Creighton star McDermott stakes claim as nation’s best walk-on
03/20/2014 8:47 PM
11/12/2014 4:19 PM
Creighton forward Doug McDermott leads the nation in scoring (26.9 avg.), looms as the prohibitive favorite for multiple national player of the year awards and has led the Bluejays to a No. 3 seed in the NCAA Tournament, the highest in school history.
But the 6-foot-8 senior no longer has a college scholarship.
He relinquished it in July, reverting to walk-on status for his senior season. That enabled point guard Grant Gibbs to accept McDermott’s scholarship when Gibbs was granted a rare sixth year of eligibility by the NCAA because of a medical redshirt. The scholarship shift was approved by Creighton coach Greg McDermott, Doug’s dad.
The inside/outside combo has been instrumental in leading Creighton (26-7) into Friday’s West Regional matchup against Louisiana-Lafayette (23-11) at the AT&T Center (2:05 p.m., truTV). A Bluejays’ victory would set up a Sunday game against Baylor (24-11) or Nebraska (19-12).
“When we applied for an extra year for me, our program was out of the allotted scholarships. So Doug knew that if I did get the extra year that he would become a walk-on and … Doug’s family, basically, would be paying for my school for a year,” Gibbs said. “So he reminds me of that. His mother reminds me of that daily that I owe her some money when this is all over. It as a tremendous gesture, obviously … I think Doug has kind of solidified his spot as probably the best walk-on in the nation with that.”
The younger McDermott said: “I knew it was definitely an option. My dad called me … and told me the news. I had never been more excited to be a walk-on, because that meant we had one of our best players back.”
Loretta Walthall, a teacher at Crawford Junior High, recalled a special meeting between members of her Dylslexia and Reading Extension classes and Baylor center Isaiah Austin, an Arlington Grace Prep graduate who is blind in one eye and enjoys counseling students with vision-related issues or other life challenges.
In a Thursday email, Walthall wrote that many in her class “struggle greatly with reading and with life. A lot of these kids don’t even care enough to bring a pencil to class.” But after being inspired by Austin’s story and attitude, her students wanted to meet him. So they attended the Bears’ game against Texas Tech on March 1, then huddled afterward with Austin and his mother, Lisa Green.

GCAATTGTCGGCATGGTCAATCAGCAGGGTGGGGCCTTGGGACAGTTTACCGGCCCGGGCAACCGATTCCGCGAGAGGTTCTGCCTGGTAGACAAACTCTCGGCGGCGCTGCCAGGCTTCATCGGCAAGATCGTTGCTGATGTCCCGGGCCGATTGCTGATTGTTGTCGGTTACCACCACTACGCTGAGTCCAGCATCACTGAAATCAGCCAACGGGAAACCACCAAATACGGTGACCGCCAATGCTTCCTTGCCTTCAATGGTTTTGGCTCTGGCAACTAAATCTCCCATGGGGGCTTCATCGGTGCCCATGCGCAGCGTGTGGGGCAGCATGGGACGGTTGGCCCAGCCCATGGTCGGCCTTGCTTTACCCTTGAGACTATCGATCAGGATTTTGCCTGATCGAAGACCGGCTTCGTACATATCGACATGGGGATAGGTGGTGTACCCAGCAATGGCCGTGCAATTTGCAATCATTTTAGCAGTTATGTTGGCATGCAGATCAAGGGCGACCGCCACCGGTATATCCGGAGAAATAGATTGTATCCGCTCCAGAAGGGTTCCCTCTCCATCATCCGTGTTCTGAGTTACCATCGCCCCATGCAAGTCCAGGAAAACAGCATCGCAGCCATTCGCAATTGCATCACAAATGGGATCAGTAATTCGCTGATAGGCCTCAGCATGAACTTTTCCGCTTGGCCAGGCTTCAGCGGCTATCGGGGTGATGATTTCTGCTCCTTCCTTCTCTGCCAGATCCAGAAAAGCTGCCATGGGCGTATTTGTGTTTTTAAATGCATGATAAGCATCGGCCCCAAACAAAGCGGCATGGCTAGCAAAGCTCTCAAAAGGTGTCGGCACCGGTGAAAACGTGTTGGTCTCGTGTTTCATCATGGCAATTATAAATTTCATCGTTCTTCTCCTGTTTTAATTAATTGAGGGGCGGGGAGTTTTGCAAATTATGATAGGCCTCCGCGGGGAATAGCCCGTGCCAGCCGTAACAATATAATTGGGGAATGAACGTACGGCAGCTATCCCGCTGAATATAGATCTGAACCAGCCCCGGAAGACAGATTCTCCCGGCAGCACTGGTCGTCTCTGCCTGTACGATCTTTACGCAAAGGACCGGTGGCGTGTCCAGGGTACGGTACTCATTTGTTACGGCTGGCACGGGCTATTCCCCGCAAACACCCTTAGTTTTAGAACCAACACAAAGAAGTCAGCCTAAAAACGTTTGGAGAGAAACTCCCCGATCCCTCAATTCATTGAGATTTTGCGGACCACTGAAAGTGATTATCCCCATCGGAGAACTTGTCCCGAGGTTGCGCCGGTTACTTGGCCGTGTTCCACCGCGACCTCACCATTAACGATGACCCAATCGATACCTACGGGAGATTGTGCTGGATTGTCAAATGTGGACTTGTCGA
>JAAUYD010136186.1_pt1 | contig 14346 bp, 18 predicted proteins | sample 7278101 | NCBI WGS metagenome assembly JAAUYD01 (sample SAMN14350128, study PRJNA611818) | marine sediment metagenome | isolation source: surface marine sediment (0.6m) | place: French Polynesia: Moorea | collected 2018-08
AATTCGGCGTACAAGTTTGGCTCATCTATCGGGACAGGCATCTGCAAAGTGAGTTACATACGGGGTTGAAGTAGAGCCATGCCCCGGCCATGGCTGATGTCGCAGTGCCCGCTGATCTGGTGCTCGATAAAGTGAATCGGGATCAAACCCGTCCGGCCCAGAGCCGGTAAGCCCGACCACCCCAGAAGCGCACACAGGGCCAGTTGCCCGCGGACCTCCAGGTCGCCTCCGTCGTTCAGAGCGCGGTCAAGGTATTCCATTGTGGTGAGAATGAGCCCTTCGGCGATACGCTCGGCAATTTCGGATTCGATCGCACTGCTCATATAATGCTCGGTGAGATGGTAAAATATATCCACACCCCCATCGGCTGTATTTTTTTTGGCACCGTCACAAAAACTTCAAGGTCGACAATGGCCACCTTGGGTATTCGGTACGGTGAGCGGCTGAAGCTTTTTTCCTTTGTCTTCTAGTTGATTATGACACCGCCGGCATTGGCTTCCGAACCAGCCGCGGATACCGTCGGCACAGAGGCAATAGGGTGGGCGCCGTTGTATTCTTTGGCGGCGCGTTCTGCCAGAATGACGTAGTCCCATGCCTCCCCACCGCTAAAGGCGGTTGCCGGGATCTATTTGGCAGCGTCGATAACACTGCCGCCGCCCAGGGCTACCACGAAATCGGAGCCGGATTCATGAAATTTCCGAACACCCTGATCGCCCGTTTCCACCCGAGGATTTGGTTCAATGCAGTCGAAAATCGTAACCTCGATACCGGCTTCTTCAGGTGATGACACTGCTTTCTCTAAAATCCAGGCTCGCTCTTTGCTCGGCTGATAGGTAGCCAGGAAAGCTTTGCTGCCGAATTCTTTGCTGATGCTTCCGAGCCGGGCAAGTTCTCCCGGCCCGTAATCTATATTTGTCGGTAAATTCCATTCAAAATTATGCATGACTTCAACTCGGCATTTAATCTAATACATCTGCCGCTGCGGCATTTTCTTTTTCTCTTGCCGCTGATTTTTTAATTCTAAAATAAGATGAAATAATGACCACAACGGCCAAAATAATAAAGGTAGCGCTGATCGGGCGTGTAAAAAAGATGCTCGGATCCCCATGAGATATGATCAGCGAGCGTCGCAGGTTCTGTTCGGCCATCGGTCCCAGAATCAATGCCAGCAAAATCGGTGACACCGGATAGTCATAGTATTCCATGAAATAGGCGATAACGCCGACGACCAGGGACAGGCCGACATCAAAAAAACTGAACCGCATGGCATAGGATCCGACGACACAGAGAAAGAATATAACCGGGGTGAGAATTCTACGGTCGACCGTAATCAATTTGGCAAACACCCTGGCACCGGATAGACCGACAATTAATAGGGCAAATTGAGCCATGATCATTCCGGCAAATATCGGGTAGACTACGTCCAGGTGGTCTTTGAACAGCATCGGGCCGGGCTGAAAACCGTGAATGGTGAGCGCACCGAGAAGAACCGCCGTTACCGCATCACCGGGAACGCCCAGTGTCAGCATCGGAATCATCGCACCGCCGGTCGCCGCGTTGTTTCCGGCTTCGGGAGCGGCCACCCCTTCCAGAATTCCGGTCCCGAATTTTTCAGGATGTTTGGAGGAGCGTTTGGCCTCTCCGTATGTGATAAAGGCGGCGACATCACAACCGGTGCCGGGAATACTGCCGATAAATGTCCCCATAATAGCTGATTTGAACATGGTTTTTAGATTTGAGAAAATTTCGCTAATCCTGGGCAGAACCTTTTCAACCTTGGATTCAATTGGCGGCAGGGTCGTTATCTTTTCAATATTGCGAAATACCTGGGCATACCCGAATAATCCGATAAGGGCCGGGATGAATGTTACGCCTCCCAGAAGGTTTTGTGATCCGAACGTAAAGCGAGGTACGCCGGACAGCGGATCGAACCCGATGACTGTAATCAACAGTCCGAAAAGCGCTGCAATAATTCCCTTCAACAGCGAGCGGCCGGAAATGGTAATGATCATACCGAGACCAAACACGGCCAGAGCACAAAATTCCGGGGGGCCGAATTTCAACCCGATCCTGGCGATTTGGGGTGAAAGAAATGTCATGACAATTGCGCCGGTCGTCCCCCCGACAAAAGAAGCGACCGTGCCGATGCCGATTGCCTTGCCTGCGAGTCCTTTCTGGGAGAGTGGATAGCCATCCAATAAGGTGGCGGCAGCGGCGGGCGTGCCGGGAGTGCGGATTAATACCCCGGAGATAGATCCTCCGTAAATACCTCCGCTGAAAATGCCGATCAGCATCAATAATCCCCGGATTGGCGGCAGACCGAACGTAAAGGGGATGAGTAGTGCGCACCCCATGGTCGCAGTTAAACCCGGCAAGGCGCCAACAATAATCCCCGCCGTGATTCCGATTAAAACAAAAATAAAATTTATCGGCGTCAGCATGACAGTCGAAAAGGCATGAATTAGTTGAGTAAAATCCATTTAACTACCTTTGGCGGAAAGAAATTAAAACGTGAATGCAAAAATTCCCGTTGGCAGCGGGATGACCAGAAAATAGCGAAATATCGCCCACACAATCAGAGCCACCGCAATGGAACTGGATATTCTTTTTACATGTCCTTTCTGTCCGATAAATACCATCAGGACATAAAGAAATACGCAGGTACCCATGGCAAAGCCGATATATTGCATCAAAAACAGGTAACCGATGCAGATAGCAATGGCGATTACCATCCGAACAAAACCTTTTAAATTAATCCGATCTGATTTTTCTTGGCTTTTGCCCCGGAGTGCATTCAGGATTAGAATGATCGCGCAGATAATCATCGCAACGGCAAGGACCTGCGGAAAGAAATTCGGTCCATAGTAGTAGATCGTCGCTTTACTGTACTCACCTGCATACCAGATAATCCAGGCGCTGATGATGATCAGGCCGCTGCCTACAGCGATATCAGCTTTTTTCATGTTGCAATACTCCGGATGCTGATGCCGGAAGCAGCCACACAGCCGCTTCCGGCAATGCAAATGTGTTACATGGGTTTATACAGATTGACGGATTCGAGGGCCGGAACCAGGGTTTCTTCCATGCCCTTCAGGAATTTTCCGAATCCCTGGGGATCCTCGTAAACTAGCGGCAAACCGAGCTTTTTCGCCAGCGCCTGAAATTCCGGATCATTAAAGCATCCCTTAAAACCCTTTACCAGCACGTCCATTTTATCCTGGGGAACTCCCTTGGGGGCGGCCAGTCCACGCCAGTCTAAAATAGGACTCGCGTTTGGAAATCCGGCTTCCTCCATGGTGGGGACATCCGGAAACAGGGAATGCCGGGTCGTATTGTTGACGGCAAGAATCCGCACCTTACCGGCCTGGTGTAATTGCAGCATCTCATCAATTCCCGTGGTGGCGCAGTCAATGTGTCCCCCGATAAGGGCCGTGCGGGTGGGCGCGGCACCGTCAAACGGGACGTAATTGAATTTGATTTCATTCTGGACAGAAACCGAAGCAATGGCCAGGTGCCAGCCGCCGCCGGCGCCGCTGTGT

“My students, for the most part, were undeniably changed by meeting Isaiah [their hero] that day and spending time with him and his mother,” Walthall wrote. “He was so gracious and humble … a great guy.”
Nebraska coach Tim Miles said he relishes the opportunity to lead the Cornhuskers (19-12) to the first NCAA Tournament triumph in school history in Friday’s matchup against Baylor (24-11). Nebraska is 0-6 in NCAA play. Miles said he discussed this opportunity with former Nebraska athletic director Tom Osborne when he interviewed for the job.
“I know it’s been a long drought for Nebraska,” Miles said. “When Tom hired me, I said this is what we want to do. We want to exceed expectations. We want to go to the NCAA Tournament and win. It’s never been done. It can be done.”
Iowa State coach Fred Hoiberg, who spent 10 seasons as an NBA player with three teams (Indiana, Chicago, Minnesota) from 1995-2005, said he is glad the Cyclones (26-7) will play Friday’s game against North Carolina Central (28-5) in the AT&T Center, the San Antonio Spurs’ home arena, rather than the cavernous Alamodome. Hoiberg said depth perception in the Alamodome can be thrown off for visiting teams because there is so much space behind each basket.
Asked about his NBA memories of playing in San Antonio, Hoiberg said: “I never did very well in that building. We always got our butts handed to us in that arena by the Spurs.”
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